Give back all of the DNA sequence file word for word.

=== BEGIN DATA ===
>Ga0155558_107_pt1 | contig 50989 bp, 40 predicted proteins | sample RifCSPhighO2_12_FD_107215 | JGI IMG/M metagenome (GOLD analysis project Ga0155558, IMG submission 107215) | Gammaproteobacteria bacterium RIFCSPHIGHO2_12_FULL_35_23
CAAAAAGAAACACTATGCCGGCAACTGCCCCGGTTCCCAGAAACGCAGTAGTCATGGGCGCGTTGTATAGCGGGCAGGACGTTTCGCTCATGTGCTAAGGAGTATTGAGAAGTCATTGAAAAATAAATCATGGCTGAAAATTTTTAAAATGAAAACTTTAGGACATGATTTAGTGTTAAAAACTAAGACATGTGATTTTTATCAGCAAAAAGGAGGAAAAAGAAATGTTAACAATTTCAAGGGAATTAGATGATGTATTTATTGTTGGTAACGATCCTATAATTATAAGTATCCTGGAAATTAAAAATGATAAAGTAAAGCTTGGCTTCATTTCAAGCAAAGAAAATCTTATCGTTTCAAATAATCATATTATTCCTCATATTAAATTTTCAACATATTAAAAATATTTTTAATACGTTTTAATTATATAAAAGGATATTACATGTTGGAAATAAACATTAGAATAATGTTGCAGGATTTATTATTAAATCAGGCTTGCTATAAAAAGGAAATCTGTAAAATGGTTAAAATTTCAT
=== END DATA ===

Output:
>Ga0155558_107_pt1 | contig 50989 bp, 40 predicted proteins | sample RifCSPhighO2_12_FD_107215 | JGI IMG/M metagenome (GOLD analysis project Ga0155558, IMG submission 107215) | Gammaproteobacteria bacterium RIFCSPHIGHO2_12_FULL_35_23
CAAAAAGAAACACTATGCCGGCAACTGCCCCGGTTCCCAGAAACGCAGTAGTCATGGGCGCGTTGTATAGCGGGCAGGACGTTTCGCTCATGTGCTAAGGAGTATTGAGAAGTCATTGAAAAATAAATCATGGCTGAAAATTTTTAAAATGAAAACTTTAGGACATGATTTAGTGTTAAAAACTAAGACATGTGATTTTTATCAGCAAAAAGGAGGAAAAAGAAATGTTAACAATTTCAAGGGAATTAGATGATGTATTTATTGTTGGTAACGATCCTATAATTATAAGTATCCTGGAAATTAAAAATGATAAAGTAAAGCTTGGCTTCATTTCAAGCAAAGAAAATCTTATCGTTTCAAATAATCATATTATTCCTCATATTAAATTTTCAACATATTAAAAATATTTTTAATACGTTTTAATTATATAAAAGGATATTACATGTTGGAAATAAACATTAGAATAATGTTGCAGGATTTATTATTAAATCAGGCTTGCTATAAAAAGGAAATCTGTAAAATGGTTAAAATTTCAT